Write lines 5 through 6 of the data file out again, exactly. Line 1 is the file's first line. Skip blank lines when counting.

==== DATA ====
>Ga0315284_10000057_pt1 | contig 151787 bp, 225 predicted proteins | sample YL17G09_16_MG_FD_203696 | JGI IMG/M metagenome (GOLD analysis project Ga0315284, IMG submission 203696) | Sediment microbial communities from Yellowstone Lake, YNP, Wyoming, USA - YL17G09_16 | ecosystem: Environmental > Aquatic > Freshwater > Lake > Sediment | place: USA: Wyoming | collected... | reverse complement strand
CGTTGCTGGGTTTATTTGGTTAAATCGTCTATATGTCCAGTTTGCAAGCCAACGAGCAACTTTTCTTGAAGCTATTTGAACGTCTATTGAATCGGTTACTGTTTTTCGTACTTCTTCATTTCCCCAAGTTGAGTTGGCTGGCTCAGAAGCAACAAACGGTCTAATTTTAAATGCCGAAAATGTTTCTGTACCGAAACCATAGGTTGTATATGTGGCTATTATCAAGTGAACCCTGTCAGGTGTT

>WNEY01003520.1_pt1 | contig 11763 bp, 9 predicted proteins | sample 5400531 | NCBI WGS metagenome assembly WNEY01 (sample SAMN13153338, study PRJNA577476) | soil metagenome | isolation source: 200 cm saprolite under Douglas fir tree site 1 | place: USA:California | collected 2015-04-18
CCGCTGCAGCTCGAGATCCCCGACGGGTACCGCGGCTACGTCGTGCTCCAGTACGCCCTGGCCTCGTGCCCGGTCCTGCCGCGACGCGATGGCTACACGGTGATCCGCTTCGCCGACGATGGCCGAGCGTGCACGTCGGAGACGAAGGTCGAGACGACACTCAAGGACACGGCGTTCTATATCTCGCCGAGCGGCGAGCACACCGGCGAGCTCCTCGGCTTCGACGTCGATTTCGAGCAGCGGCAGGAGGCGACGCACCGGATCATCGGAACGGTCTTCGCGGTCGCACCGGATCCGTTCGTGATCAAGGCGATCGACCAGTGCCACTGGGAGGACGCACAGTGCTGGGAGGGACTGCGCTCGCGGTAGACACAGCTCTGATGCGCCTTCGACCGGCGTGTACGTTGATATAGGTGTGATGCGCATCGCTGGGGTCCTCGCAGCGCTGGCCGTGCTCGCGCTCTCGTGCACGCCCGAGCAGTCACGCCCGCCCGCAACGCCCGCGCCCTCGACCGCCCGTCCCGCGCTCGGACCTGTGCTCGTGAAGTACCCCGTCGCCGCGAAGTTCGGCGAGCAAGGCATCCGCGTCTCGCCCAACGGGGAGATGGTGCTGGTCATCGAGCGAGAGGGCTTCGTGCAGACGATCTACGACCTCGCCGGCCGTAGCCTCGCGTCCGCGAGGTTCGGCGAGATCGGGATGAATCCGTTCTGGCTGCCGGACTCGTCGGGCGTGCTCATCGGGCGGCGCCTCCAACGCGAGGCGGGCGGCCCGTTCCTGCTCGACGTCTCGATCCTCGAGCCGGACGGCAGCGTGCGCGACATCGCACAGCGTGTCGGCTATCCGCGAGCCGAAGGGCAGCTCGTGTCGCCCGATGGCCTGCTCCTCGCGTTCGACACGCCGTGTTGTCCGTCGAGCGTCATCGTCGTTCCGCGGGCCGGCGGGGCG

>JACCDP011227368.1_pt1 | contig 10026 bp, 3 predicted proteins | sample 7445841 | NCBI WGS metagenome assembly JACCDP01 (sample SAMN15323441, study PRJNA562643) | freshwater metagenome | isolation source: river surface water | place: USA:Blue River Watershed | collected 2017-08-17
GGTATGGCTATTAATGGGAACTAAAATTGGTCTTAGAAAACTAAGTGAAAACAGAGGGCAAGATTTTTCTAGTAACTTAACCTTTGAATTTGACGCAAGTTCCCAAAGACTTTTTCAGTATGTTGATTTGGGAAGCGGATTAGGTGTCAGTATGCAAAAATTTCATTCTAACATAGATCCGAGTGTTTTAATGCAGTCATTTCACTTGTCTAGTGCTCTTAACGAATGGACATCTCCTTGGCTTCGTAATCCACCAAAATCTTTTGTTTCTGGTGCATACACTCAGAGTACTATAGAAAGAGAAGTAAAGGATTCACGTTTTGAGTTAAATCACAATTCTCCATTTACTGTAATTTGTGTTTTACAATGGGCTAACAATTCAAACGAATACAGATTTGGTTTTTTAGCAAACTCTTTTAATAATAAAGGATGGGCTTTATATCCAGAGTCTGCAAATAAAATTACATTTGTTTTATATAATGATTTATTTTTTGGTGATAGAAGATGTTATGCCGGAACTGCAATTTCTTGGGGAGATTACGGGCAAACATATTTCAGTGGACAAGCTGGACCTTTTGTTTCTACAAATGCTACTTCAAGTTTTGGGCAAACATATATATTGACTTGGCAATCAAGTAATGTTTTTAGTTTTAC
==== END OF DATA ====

>JACCDP011227368.1_pt1 | contig 10026 bp, 3 predicted proteins | sample 7445841 | NCBI WGS metagenome assembly JACCDP01 (sample SAMN15323441, study PRJNA562643) | freshwater metagenome | isolation source: river surface water | place: USA:Blue River Watershed | collected 2017-08-17
GGTATGGCTATTAATGGGAACTAAAATTGGTCTTAGAAAACTAAGTGAAAACAGAGGGCAAGATTTTTCTAGTAACTTAACCTTTGAATTTGACGCAAGTTCCCAAAGACTTTTTCAGTATGTTGATTTGGGAAGCGGATTAGGTGTCAGTATGCAAAAATTTCATTCTAACATAGATCCGAGTGTTTTAATGCAGTCATTTCACTTGTCTAGTGCTCTTAACGAATGGACATCTCCTTGGCTTCGTAATCCACCAAAATCTTTTGTTTCTGGTGCATACACTCAGAGTACTATAGAAAGAGAAGTAAAGGATTCACGTTTTGAGTTAAATCACAATTCTCCATTTACTGTAATTTGTGTTTTACAATGGGCTAACAATTCAAACGAATACAGATTTGGTTTTTTAGCAAACTCTTTTAATAATAAAGGATGGGCTTTATATCCAGAGTCTGCAAATAAAATTACATTTGTTTTATATAATGATTTATTTTTTGGTGATAGAAGATGTTATGCCGGAACTGCAATTTCTTGGGGAGATTACGGGCAAACATATTTCAGTGGACAAGCTGGACCTTTTGTTTCTACAAATGCTACTTCAAGTTTTGGGCAAACATATATATTGACTTGGCAATCAAGTAATGTTTTTAGTTTTAC